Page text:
Safety officials say autonomous cars eventually will reduce the number of auto accident fatalities by 90 percent. But a majority of Americans are still leery, if not downright afraid, of self-driving technology.

Though touted as auto accident-reducers, automated cars still make consumers leery.

According to the American Psychological Association, more than 10 million adults in the U.S. are said to suffer from a phobia. Whether that exaggerated fear is of spiders, snakes, heights, or certain social settings, those with a particular phobia will do everything possible to not be in that situation.

With that in mind, a recent survey on attitudes toward self-driving cars, or autonomous vehicles (AV), suggests conflicts ahead. Innovation and investment in autonomous technology are charging ahead, while the motorists who are expected to use this technology are pushing back, and in a big way.

Self-Driving Cars Inspire Genuine Fear

Enthusiasm among those who eventually will use autonomous technology is declining, and pretty dramatically. The American Automobile Association (AAA) recently conducted its annual survey on vehicle automation, which was based on phone interviews with 1,008 adults over the age of 18. An overwhelming number of respondents said they would be afraid to ride in a fully automated vehicle. Of those surveyed, 71 percent indicated they would not feel safe or were outright afraid to ride in an AV, up from 63 percent before a series of the high-profile AV incidents. In addition, most of those surveyed say they would feel less safe walking or biking on the road that is shared by a self-driving car.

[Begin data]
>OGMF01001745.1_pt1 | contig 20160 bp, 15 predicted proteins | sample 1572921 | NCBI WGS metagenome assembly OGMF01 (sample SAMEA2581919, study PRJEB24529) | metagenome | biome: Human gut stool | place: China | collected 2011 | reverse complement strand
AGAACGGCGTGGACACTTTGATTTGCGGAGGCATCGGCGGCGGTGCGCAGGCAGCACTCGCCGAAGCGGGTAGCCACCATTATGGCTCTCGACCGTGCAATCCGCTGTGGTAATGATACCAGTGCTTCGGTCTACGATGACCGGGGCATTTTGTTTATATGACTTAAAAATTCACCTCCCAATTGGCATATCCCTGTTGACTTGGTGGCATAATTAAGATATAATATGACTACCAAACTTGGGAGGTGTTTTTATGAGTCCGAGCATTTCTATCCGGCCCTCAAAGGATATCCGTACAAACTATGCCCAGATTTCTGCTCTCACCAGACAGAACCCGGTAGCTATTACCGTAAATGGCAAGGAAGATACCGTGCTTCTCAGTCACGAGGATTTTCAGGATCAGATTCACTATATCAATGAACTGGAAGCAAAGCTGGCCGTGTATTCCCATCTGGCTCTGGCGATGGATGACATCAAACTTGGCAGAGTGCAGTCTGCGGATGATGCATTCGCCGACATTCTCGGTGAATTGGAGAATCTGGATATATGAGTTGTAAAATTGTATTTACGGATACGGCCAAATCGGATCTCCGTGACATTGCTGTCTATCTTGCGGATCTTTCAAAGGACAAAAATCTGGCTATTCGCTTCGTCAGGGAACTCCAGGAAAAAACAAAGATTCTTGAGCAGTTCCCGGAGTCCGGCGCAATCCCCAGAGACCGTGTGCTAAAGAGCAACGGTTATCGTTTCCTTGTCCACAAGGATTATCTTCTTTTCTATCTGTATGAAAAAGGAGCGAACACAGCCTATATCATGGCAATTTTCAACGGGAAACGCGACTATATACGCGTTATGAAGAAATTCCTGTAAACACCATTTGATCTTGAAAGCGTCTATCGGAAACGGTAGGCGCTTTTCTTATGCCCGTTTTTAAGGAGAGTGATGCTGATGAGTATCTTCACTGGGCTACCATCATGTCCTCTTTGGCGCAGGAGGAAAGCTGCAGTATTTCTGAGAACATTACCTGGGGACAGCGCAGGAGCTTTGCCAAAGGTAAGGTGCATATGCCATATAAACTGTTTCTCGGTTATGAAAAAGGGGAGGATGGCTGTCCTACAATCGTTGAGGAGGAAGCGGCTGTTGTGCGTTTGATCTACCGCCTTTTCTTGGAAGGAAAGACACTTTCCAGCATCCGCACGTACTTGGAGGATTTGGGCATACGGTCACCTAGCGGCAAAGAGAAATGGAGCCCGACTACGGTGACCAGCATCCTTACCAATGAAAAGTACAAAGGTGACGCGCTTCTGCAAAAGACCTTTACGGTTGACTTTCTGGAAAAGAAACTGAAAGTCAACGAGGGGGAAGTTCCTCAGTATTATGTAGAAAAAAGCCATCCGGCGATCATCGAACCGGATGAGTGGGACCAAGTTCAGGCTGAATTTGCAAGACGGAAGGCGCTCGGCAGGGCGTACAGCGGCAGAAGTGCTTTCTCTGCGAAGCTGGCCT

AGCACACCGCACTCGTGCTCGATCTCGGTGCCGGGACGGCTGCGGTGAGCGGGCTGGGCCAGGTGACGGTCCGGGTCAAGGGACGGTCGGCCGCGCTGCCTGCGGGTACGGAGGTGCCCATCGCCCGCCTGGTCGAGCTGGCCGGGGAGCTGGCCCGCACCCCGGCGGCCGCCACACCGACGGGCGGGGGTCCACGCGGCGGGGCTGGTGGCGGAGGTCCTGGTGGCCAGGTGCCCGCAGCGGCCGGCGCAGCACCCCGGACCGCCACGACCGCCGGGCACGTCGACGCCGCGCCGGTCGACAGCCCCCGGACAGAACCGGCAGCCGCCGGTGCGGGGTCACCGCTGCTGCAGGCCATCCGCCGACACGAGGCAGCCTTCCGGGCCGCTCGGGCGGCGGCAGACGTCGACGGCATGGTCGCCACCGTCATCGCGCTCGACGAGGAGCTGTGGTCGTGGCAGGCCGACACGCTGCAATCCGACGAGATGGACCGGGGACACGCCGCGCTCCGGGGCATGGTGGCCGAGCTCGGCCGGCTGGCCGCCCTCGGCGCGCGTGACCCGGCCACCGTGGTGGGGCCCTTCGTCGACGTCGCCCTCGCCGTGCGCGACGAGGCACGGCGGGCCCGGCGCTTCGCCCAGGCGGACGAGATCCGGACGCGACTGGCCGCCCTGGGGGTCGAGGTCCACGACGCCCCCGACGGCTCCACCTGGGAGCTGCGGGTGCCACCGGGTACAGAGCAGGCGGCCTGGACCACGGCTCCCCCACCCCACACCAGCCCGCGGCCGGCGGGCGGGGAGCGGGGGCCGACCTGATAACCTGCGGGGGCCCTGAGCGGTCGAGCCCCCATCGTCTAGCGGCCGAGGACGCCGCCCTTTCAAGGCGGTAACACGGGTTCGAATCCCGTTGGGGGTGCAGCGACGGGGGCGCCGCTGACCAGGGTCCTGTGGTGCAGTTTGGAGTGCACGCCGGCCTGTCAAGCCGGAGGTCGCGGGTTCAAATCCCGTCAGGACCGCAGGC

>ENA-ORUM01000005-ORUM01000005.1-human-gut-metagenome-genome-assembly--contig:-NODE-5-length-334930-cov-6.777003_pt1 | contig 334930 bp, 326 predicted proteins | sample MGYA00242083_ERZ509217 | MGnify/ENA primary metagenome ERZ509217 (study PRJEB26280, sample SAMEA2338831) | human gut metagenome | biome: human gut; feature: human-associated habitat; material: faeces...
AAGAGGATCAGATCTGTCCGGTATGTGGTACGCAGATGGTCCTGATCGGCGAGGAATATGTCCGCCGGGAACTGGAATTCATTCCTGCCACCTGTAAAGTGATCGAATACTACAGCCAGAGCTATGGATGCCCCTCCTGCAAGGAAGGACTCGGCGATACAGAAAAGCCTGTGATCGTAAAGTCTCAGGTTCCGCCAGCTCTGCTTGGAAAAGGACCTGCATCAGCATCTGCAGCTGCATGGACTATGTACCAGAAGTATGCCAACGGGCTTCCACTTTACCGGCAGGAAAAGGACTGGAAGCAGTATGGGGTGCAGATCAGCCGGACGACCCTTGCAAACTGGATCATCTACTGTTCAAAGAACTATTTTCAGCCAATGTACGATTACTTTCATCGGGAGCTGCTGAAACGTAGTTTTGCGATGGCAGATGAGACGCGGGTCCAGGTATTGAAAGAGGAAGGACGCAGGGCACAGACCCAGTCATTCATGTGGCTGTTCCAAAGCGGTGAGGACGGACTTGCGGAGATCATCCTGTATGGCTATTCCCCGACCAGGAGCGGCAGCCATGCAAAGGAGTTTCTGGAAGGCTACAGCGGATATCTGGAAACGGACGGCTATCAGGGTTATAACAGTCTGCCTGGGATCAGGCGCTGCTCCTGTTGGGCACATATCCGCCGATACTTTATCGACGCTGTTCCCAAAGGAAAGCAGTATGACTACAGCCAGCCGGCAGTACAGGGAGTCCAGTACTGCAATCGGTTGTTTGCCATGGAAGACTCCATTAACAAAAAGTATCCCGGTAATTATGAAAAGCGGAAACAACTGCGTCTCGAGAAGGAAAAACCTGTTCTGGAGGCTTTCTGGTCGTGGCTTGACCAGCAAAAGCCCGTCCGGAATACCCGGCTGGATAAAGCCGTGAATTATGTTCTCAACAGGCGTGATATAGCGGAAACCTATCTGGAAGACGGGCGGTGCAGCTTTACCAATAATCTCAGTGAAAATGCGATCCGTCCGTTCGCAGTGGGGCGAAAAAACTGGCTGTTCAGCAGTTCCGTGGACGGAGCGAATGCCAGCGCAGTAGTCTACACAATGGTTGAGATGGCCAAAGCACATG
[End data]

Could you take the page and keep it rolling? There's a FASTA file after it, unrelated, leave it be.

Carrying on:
As NBC News reported, this skepticism about AVs seems to be connected to high-profile pedestrian accidents involving automated vehicles. One such crash occurred a year ago in Tempe, Arizona, where a female pedestrian was killed after an Uber AV being tested struck her as she was crossing the street late one night. This fatality occurred while the AV was in full-automated mode, even though there was a human in the driver’s seat.

Accidents like this and others are doing nothing to build confidence in this technology. As Greg Brannon, AAA’s director of automotive engineering and industry relations said:

“Despite their potential to make our roads safer, in the long run, consumers have high expectations for safety. Our results show that any incident involving an autonomous vehicle is likely to shake consumer trust, which is a critical component to the widespread acceptance of autonomous vehicles.”

AV Technology Moves Forward

Those heavily involved in autonomous technology believe that one day, the technology will be fully integrated into our everyday lives, bringing widespread benefits, including the ultimate goal of safety. Those researching the topic say autonomous vehicles will eventually reduce the number of traffic fatalities by 90 percent, which, based on 2013 statistical research, translates into nearly 30,000 lives saved each year, along with healthcare costs. However, those invested in this technology admit that a major hurdle facing the industry is trust, and that is something major automakers are currently working on.

Despite consumer fears, many states continue testing self-driving vehicles, including Colorado, which has heavily invested in ways of transforming the state’s roadways through its RoadX program. According to the Council on State Governments (CSG), a number of states are aggressively working on autonomous vehicle technology by allowing real-life testing of such vehicles on public roads. In addition to testing, most states have passed or are in the process of passing laws to move AV technology forward.

Whether you like it or not, fully automated cars will eventually become the norm. How soon will that be? It depends on whom you talk to, but some of the major auto dealers are saying they expect to have AVs on the road for consumers next year.

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